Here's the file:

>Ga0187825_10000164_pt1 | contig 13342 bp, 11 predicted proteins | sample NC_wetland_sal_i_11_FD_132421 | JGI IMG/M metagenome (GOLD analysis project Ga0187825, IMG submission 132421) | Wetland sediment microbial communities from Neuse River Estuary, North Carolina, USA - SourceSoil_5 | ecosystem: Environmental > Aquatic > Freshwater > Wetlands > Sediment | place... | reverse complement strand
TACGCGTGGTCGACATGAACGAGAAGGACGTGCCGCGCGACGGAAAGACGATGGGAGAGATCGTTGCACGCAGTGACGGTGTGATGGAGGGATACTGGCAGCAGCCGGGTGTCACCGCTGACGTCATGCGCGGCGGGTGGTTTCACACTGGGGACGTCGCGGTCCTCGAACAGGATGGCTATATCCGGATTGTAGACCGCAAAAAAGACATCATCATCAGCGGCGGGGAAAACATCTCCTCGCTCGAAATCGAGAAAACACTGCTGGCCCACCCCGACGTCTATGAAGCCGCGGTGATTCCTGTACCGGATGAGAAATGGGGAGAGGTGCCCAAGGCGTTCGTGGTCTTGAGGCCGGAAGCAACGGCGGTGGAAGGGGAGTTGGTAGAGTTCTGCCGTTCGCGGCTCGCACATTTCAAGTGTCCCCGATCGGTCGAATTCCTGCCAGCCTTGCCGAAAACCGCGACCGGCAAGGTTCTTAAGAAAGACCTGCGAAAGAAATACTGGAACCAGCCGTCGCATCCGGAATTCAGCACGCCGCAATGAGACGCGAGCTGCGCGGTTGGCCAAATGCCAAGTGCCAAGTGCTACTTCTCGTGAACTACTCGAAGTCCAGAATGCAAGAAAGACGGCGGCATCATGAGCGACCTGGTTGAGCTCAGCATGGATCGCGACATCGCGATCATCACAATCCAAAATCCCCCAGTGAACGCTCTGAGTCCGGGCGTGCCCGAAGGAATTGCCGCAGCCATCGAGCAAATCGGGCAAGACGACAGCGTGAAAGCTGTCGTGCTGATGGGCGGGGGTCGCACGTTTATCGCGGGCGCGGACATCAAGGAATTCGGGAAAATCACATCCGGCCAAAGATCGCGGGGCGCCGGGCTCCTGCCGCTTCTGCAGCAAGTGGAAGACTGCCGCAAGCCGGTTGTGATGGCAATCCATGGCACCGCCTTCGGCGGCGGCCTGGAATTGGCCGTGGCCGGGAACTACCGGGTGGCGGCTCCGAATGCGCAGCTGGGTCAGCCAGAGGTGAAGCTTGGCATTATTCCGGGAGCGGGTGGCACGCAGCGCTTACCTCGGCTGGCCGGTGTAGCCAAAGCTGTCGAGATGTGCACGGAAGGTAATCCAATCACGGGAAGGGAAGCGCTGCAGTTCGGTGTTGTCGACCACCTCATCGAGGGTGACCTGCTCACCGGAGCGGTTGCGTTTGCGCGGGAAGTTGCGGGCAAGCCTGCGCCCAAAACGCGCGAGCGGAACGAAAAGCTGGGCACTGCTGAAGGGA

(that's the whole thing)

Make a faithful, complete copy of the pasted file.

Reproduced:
>Ga0187825_10000164_pt1 | contig 13342 bp, 11 predicted proteins | sample NC_wetland_sal_i_11_FD_132421 | JGI IMG/M metagenome (GOLD analysis project Ga0187825, IMG submission 132421) | Wetland sediment microbial communities from Neuse River Estuary, North Carolina, USA - SourceSoil_5 | ecosystem: Environmental > Aquatic > Freshwater > Wetlands > Sediment | place... | reverse complement strand
TACGCGTGGTCGACATGAACGAGAAGGACGTGCCGCGCGACGGAAAGACGATGGGAGAGATCGTTGCACGCAGTGACGGTGTGATGGAGGGATACTGGCAGCAGCCGGGTGTCACCGCTGACGTCATGCGCGGCGGGTGGTTTCACACTGGGGACGTCGCGGTCCTCGAACAGGATGGCTATATCCGGATTGTAGACCGCAAAAAAGACATCATCATCAGCGGCGGGGAAAACATCTCCTCGCTCGAAATCGAGAAAACACTGCTGGCCCACCCCGACGTCTATGAAGCCGCGGTGATTCCTGTACCGGATGAGAAATGGGGAGAGGTGCCCAAGGCGTTCGTGGTCTTGAGGCCGGAAGCAACGGCGGTGGAAGGGGAGTTGGTAGAGTTCTGCCGTTCGCGGCTCGCACATTTCAAGTGTCCCCGATCGGTCGAATTCCTGCCAGCCTTGCCGAAAACCGCGACCGGCAAGGTTCTTAAGAAAGACCTGCGAAAGAAATACTGGAACCAGCCGTCGCATCCGGAATTCAGCACGCCGCAATGAGACGCGAGCTGCGCGGTTGGCCAAATGCCAAGTGCCAAGTGCTACTTCTCGTGAACTACTCGAAGTCCAGAATGCAAGAAAGACGGCGGCATCATGAGCGACCTGGTTGAGCTCAGCATGGATCGCGACATCGCGATCATCACAATCCAAAATCCCCCAGTGAACGCTCTGAGTCCGGGCGTGCCCGAAGGAATTGCCGCAGCCATCGAGCAAATCGGGCAAGACGACAGCGTGAAAGCTGTCGTGCTGATGGGCGGGGGTCGCACGTTTATCGCGGGCGCGGACATCAAGGAATTCGGGAAAATCACATCCGGCCAAAGATCGCGGGGCGCCGGGCTCCTGCCGCTTCTGCAGCAAGTGGAAGACTGCCGCAAGCCGGTTGTGATGGCAATCCATGGCACCGCCTTCGGCGGCGGCCTGGAATTGGCCGTGGCCGGGAACTACCGGGTGGCGGCTCCGAATGCGCAGCTGGGTCAGCCAGAGGTGAAGCTTGGCATTATTCCGGGAGCGGGTGGCACGCAGCGCTTACCTCGGCTGGCCGGTGTAGCCAAAGCTGTCGAGATGTGCACGGAAGGTAATCCAATCACGGGAAGGGAAGCGCTGCAGTTCGGTGTTGTCGACCACCTCATCGAGGGTGACCTGCTCACCGGAGCGGTTGCGTTTGCGCGGGAAGTTGCGGGCAAGCCTGCGCCCAAAACGCGCGAGCGGAACGAAAAGCTGGGCACTGCTGAAGGGA